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What Are Epileptic Seizures and What Causes Them?

schedule 14th August 2017 by Alex Bateman in Health and Safety Last updated on 24th April 2018

What are epileptic seizures and what causes them?

Please note that this information does not qualify you as an official first aider, and Virtual College advise calling 999 in the first instance at the scene of an emergency.

This material and any associated assessments do not constitute a qualification or accreditation as an official first aider. All content provided is for general information only.

Virtual College advocate dialling the emergency services before attempting any form of first aid.

What Are Epileptic Seizures and What Causes Them?

A person can suffer from an epileptic seizure (also frequently known as an epileptic fit) when they experience abnormal electrical activity in the brain. This can be a serious medical condition, and any member of the population could potentially experience an epileptic seizure at some point in their lives. In this article, we’re going to go through exactly what happens when an epileptic fit occurs, and how they can be triggered.

Note: Epileptic seizures and epilepsy should not be confused, though they can be related. The phrase ‘epileptic seizure’ refers to the seizure event itself, but those people with epilepsy have a condition whereby they are susceptible to seizures that begin in the brain.

What Happens During an Epileptic Seizure?

Epileptic seizures happen when there is excessive or abnormal behaviour in neural activity occurring in any part of the brain. These can affect normal brain function, causing everything from auditory hallucinations and visual disturbances, to severe physical reactions. They can be one-off events, or commonplace symptoms of a particular condition, and can range from being minor to the point that no medical attention is required, to needing lifelong management.

What Types of Seizure Are There?

There are actually two types of seizure that can occur as a result of this abnormal brain activity. They are focal and generalised seizures, and it’s important to know the difference, because they manifest themselves differently, and can have different treatment paths.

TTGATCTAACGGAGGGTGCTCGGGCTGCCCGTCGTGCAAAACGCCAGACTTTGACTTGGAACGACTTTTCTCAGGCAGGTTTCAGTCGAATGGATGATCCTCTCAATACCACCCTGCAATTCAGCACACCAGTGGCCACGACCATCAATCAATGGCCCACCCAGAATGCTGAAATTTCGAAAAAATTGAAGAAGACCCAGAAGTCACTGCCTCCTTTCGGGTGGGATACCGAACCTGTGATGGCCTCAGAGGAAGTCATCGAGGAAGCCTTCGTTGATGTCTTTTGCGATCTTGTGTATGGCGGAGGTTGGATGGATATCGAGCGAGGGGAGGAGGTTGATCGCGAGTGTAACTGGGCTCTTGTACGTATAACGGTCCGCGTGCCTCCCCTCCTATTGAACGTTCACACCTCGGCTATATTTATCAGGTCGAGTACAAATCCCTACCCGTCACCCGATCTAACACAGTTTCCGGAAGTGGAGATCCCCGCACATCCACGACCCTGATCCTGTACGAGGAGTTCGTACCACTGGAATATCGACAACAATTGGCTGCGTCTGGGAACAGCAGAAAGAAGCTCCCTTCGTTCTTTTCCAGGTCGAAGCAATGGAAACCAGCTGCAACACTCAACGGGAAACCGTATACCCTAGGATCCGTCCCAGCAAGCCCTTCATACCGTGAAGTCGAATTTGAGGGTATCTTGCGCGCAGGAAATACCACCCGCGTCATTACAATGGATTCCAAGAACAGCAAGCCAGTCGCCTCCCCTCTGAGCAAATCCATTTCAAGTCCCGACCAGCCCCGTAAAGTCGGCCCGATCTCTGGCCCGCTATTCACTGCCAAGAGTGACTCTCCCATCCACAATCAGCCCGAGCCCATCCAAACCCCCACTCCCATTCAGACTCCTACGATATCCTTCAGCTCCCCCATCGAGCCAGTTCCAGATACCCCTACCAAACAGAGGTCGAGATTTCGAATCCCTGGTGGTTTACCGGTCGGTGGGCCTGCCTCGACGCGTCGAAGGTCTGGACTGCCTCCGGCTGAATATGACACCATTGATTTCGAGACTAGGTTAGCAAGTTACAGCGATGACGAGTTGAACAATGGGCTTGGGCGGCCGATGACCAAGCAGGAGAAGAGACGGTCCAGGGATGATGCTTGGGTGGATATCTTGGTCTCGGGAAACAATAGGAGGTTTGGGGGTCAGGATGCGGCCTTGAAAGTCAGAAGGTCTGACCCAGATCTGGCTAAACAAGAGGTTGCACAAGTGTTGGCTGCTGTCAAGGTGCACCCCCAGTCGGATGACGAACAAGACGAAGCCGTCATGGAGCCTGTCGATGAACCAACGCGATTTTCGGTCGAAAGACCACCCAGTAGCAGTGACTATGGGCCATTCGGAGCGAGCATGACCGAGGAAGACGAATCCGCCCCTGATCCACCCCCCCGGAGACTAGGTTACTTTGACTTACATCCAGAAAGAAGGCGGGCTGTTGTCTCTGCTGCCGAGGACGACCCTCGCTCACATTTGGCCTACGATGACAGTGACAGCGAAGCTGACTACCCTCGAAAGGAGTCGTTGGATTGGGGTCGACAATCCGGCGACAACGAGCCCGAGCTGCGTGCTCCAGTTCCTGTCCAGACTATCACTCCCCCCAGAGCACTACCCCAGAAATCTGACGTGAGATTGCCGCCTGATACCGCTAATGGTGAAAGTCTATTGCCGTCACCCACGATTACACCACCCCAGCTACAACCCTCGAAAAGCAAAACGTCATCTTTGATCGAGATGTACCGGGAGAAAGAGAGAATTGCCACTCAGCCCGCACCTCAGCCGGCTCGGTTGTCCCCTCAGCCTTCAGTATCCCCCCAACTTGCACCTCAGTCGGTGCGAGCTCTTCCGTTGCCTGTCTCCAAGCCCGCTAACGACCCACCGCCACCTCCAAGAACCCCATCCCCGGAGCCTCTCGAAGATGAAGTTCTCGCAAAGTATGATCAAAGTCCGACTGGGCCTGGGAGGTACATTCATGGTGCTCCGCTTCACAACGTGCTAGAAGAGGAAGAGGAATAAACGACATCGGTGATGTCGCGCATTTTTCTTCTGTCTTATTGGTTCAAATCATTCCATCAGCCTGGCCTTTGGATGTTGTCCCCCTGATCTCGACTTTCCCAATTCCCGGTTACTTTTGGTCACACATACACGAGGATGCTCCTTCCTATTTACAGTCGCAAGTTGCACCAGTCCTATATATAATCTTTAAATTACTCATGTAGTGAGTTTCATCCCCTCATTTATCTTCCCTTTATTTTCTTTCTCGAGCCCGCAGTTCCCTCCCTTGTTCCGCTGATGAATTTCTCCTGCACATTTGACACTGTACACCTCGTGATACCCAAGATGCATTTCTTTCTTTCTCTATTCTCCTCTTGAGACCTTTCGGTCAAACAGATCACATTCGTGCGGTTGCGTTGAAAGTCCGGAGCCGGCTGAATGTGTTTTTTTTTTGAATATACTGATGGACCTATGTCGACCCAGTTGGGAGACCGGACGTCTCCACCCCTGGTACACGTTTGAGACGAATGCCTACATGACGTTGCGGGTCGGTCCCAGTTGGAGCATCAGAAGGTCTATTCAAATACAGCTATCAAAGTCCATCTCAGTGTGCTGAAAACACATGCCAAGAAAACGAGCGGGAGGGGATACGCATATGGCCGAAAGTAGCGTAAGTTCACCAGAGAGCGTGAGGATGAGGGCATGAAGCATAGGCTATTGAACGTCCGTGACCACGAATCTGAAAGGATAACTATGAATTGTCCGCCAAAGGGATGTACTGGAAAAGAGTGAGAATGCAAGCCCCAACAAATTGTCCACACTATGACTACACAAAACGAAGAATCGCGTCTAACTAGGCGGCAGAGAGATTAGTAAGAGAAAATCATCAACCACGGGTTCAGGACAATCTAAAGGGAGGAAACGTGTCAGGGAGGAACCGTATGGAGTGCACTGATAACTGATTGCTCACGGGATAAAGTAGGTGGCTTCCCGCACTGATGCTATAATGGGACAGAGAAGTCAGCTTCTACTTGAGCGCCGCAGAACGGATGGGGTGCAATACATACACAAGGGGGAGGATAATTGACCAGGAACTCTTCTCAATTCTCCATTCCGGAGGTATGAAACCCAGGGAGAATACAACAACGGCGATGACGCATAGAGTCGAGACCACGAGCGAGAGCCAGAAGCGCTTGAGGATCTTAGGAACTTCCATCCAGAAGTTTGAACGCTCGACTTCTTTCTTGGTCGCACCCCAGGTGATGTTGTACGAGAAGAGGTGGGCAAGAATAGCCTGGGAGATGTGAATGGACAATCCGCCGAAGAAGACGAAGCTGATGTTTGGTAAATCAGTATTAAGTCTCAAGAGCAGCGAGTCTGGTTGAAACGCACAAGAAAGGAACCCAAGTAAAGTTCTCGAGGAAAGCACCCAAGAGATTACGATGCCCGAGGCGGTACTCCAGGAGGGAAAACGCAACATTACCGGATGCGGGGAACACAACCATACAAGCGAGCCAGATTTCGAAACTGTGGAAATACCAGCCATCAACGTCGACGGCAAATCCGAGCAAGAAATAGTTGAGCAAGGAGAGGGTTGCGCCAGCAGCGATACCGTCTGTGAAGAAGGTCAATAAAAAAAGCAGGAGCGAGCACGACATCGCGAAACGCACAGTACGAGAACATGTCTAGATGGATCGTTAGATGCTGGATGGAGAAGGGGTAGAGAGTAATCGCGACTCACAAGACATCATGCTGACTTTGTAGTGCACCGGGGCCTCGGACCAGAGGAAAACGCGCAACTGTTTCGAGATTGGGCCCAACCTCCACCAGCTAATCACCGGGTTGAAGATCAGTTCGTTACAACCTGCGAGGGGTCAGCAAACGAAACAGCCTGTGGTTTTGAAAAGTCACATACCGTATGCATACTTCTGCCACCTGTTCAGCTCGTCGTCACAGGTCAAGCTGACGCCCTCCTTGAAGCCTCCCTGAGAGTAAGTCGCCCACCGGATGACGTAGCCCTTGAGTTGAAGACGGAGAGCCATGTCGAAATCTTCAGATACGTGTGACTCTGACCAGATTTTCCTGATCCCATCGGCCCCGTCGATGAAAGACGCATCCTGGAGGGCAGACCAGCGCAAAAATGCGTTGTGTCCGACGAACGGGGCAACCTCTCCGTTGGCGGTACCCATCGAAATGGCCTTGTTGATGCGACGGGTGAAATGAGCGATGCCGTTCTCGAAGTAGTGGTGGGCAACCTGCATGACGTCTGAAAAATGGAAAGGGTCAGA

Focal seizures, as their name suggests, begin in one part of the brain, which means that their effects can be varied depending on which part of the brain has been affected. They can range from fairly minor events in which the person remains conscious and remembers the seizure, having experienced phenomena such as hallucinatory lights and smells, to events whereby the person becomes confused or unconscious, and may engage in strange movements known as automatisms. This can include repetitive movements such as lip smacking.

Generalised seizures however affect the entire brain, and in almost all cases will result in a period of unconsciousness that the person does not remember. During this, there are a variety of things that can happen:

  • Tonic seizures - A person suffering from this kind of seizure will experience stiffness or contractions throughout the body, and may fall over. Generally, episodes of this type will only be brief.
  • Clonic seizures - Rather than stiffness, a person experiencing a clonic seizure will convulse and shake.
  • Tonic-clonic seizures - A combination of both a tonic and clonic seizure, this is one of the most common types of epileptic seizure, and will make a person experience contractions and arching of the back for up to half a minute, before shaking commences. It can take up to half an hour to fully recover from this type of seizure.
  • Myoclonic seizures - These are muscle spasms that occur sporadically in places throughout the body.
  • Atonic seizures - The opposite to tonic seizures, in this situation, a person’s muscles will all relax at once, which often causes them to collapse forwards. They are sometimes known as ‘drop attacks’.
  • Absence seizures - Also known as petit mal seizures, can be fairly minor with no loss of consciousness, and generally involve disorientation, confusion, and minor muscle movements such as turning of the head.

Note: focal seizures can sometimes progress to become generalised seizures.

What Causes an Epileptic Seizure?

There are many potential triggers for an epileptic seizure, and it is unfortunately not always possible to be sure exactly why one has occurred. However, there are numerous described causes, and they tend to be more or less likely based on the person’s age. Some of the major triggers include the following:

  • Strokes
  • Trauma
  • Brain tumours
  • Central nervous system (CNS) infections
  • Severe dehydration
  • Alcohol intoxication and other drug overdoses
  • Sleep deprivation
  • Complications during pregnancy

Contrary to popular belief, epileptic seizures triggered by light activity (such as strobe lighting) are very uncommon indeed, and generally account for only a very small fraction of events.

How Are They Treated?

To find out more about how patients suffering from an epileptic seizure can be cared for, and when emergency medical attention should be sought, then please read our dedicated first aid article on the subject here. We also recommend visiting our page on the Primary Survey course that we offer. This survey is intended to cover best practice response to a first aid situation.

Related resources

Alex Bateman - Virtual College

Author: Alex Bateman

Alex is interested in the strategic application of learning and development. In particular how organisations can promote engagement with ongoing learning campaigns. He spends his spare time renovating his Victorian house. Ask him about his floors, I dare you.

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